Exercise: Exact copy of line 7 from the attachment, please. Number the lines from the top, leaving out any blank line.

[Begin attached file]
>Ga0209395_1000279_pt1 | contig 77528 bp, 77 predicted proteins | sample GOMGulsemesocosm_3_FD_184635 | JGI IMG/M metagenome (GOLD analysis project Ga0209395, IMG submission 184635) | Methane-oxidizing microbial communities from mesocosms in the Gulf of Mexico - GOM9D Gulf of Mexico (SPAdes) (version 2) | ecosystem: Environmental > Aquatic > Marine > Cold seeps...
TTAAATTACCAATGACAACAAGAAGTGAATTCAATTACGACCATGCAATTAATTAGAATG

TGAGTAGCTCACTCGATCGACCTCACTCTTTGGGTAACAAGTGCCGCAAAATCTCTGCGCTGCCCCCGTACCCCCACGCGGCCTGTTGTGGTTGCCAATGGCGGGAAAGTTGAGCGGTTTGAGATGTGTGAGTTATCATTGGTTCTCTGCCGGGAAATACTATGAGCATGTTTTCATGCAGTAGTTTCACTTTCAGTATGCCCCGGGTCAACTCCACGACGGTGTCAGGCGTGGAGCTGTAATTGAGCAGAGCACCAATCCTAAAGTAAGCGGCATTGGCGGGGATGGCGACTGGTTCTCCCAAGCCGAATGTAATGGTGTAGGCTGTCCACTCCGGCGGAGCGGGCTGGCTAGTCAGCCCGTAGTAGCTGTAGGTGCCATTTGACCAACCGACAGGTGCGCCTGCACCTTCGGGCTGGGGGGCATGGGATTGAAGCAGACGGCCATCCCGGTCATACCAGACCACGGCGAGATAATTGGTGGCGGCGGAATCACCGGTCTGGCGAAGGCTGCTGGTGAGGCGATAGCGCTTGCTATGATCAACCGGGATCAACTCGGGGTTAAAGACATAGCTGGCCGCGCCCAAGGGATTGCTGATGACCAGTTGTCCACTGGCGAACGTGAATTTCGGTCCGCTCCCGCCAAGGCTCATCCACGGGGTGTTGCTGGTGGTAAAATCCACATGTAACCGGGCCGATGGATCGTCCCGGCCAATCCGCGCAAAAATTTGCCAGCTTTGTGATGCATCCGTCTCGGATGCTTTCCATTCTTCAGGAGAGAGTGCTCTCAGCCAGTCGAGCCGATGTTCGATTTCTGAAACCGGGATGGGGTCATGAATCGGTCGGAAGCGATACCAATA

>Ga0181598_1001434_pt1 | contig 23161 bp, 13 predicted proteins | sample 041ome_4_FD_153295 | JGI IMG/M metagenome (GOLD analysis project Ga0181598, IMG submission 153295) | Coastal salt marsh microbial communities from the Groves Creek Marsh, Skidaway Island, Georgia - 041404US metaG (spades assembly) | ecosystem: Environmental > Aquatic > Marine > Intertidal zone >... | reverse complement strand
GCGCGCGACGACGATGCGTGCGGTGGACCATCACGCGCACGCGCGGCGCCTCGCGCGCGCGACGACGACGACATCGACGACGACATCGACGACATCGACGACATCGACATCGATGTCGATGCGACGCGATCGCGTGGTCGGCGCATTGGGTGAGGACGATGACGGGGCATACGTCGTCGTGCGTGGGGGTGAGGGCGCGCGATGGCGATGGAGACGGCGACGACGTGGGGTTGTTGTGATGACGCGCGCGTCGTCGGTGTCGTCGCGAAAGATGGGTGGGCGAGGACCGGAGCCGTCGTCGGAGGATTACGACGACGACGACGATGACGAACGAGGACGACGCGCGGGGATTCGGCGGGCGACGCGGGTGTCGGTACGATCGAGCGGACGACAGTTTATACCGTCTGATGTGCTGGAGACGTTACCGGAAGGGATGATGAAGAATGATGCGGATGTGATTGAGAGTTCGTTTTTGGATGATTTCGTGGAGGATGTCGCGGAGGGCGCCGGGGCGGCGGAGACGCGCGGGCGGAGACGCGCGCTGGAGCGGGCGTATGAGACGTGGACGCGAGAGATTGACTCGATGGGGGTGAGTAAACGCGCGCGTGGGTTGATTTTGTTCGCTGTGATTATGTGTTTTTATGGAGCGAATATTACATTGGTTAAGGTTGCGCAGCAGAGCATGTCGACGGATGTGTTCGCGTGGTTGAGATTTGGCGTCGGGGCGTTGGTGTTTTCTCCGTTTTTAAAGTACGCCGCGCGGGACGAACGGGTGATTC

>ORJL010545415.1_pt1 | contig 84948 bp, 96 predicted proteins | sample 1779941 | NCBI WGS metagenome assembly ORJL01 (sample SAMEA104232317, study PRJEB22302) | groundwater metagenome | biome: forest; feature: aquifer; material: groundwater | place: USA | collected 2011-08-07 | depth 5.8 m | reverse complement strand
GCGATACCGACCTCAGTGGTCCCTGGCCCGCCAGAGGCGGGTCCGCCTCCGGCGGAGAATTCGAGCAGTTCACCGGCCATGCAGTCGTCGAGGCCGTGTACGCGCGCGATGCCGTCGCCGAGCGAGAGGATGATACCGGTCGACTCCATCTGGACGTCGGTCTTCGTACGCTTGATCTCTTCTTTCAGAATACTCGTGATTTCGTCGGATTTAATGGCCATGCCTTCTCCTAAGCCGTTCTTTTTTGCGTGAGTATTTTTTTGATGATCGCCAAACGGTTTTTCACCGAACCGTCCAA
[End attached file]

GCGATACCGACCTCAGTGGTCCCTGGCCCGCCAGAGGCGGGTCCGCCTCCGGCGGAGAATTCGAGCAGTTCACCGGCCATGCAGTCGTCGAGGCCGTGTACGCGCGCGATGCCGTCGCCGAGCGAGAGGATGATACCGGTCGACTCCATCTGGACGTCGGTCTTCGTACGCTTGATCTCTTCTTTCAGAATACTCGTGATTTCGTCGGATTTAATGGCCATGCCTTCTCCTAAGCCGTTCTTTTTTGCGTGAGTATTTTTTTGATGATCGCCAAACGGTTTTTCACCGAACCGTCCAA